We regularly update the information and guidance on our Covid-19 web pages. Some of the information on these pages comes from the Care Inspectorate and some comes from other official bodies involved in pandemic response across social care. We encourage all care services to keep themselves up to date by revisiting these pages on a regular basis. We also encourage visiting other online sources of information and guidance such as the websites of Scottish Government, NHS Inform and Public Health Scotland.

Care Inspectorate guidance for services

As information, guidance and practice about Covid-19 is becoming established and less subject to rapid change, we are no longer maintaining the Covid-19 FAQs or the Covid-19 compendium. For key information, view our Covid-19 information page below and the guidance links on this page.

Archived Updates

You can find older updates on the Archived Updates page.

Care homes for older people Infection Prevention and Control (IPC) guidance: what has changed during September 2022? (Added 29 September)

The changes to IPC guidance throughout September bring care services ever closer to business-as-usual for service delivery.

We recognise that there may be anxiety around implementing some of the changes. With continued application of Standard Infection Control Precautions (SICPs) and, where needed, Transmission Based Precautions (TBP) when caring for individuals who have suspected or known infection the risks can be managed and reduced.

The Care Inspectorate support the implementation of updated IPC guidance and will take this into account when visiting services.

You can find a summary of guidance changes and links to further information here.

Joint statement supports winter vaccination programme (Added 8 September)

Scottish Care, the Coalition of Care and Support Providers in Scotland, the Care Inspectorate and the Scottish Social Services Council have issued a joint statement to support the winter vaccination programme for social care staff. You can read the statement here.

Scottish Government provides update for social care on face masks, testing and vaccination (Added 8 September)

Updated Covid-19 face mask guidance for social care including adult care homes

Following a review of advice, the Scottish Government has updated its guidance on the use of face masks in social care settings including adult care homes.

The updated guidance recommends that face masks do not routinely need to be worn at all times within social care settings. Instead face masks should be for particular situations (for example following staff judgement, advice from health protection / public health or personal choice). This is because although Covid-19 continues to spread, transmission rates are lower and the virus is currently milder than at earlier stages in the pandemic resulting in a reduction in severity of illness and hospitalisation.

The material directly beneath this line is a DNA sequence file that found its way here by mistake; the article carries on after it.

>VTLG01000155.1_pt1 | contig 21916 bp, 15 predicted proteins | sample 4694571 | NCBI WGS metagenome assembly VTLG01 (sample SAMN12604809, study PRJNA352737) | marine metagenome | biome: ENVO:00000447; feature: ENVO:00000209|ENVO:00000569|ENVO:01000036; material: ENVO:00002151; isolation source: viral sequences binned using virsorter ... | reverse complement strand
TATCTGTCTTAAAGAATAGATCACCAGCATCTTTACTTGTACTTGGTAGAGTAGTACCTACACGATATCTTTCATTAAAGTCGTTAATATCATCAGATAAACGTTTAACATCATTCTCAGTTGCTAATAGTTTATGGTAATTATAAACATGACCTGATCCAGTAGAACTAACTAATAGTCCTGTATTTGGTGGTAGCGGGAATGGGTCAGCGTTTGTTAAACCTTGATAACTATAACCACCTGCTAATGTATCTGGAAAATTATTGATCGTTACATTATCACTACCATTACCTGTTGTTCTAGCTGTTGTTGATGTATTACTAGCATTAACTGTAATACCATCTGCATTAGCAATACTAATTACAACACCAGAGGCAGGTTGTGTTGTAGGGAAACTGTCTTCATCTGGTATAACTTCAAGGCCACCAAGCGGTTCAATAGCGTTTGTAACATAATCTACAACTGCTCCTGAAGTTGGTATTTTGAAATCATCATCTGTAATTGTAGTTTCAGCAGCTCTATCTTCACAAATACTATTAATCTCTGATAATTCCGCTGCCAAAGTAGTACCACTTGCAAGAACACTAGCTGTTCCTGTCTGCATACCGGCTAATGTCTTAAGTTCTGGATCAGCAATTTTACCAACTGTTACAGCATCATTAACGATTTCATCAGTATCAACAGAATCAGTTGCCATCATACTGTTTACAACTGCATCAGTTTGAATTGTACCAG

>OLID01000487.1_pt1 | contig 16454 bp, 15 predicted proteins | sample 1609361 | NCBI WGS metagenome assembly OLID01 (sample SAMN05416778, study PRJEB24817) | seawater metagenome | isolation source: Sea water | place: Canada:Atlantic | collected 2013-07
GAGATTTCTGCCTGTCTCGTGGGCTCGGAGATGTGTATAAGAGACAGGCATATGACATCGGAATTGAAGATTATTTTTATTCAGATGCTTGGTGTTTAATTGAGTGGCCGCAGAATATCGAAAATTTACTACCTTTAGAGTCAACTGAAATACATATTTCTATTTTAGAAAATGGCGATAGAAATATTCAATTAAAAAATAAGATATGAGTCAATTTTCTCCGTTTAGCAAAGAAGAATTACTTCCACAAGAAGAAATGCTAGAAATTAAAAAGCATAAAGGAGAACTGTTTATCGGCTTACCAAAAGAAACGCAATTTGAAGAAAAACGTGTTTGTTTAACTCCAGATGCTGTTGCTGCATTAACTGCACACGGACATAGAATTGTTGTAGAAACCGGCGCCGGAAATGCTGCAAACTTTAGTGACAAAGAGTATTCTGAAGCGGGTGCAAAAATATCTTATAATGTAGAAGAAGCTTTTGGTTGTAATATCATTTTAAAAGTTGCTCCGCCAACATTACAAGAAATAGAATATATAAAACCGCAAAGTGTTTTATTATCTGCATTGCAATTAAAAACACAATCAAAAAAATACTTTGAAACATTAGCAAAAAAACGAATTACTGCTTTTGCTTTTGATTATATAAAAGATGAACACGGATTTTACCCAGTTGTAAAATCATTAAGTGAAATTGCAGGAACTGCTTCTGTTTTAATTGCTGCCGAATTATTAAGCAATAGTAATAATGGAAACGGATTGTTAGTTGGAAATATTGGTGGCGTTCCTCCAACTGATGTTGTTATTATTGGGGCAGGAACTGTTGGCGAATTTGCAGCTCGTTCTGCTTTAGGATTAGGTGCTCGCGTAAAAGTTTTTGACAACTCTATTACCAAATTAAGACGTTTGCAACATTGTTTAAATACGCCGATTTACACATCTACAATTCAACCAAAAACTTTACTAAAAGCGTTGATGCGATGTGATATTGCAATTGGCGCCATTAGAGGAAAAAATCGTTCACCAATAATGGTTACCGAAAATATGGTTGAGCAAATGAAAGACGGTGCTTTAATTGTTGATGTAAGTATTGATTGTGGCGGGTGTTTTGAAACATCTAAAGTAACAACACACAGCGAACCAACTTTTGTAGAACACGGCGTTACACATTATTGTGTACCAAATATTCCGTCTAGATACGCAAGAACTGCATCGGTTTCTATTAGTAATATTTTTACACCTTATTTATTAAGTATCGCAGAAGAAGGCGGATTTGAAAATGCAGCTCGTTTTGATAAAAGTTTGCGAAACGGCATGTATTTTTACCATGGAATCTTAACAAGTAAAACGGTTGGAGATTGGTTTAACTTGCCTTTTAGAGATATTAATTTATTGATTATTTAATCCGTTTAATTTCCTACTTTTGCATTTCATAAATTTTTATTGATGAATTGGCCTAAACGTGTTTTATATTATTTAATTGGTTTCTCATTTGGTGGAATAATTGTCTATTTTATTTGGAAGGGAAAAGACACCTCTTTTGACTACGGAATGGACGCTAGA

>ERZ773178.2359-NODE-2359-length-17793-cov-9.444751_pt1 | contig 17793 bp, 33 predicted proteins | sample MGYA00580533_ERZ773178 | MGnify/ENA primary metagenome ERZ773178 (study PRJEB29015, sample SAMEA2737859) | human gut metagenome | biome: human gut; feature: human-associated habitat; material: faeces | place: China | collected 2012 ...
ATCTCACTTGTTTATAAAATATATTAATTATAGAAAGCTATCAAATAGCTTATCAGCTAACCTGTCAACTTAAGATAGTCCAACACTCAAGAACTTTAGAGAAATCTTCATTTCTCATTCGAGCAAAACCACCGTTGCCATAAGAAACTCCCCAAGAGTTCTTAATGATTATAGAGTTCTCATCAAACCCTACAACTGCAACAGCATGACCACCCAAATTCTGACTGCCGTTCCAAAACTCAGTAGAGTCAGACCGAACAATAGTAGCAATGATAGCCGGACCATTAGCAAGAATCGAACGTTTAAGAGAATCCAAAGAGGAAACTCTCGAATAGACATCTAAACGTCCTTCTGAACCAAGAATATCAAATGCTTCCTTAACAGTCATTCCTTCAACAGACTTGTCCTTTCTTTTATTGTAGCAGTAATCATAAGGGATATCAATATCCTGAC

Full details are available online Coronavirus (Covid-19): use of face coverings in social care settings including adult care homes - gov.scot (www.gov.scot). Importantly, the fundamental principles of infection prevention and control precautions continue to be essential.

Antimicrobial Resistance and Healthcare Associated Infection (ARHAI) Scotland and Public Health Scotland will update their associated guidance documents as soon as practically possible.  

Providers are recommended to implement the face mask guidance as soon as possible from 14 September, or earlier if they are ready to do so. The recommendations in the guidance will require discussions with staff and those receiving care and support before adoption. For some services, the changes may be able to be implemented fairly quickly while for others, it may take longer.

Scottish Government is working with Scottish Care to host a webinar regarding changes to face masks and testing within social care. This will be open to all staff within social care to ask any questions they may have about the guidance. The date will be circulated within networks once agreed.

Review of asymptomatic testing in health and social care

A review has taken place of the remaining regular asymptomatic testing in place for health and social care staff and in high-risk settings. Scottish Government will issue advice for health and social care in the week beginning 12 September. This will have updated guidance materials and an implementation date of the end of September. Until this guidance is issued, staff should continue to test as per Coronavirus (Covid-19): social care and community based testing guidance - gov.scot (www.gov.scot).

Covid and flu vaccination – autumn/winter 2022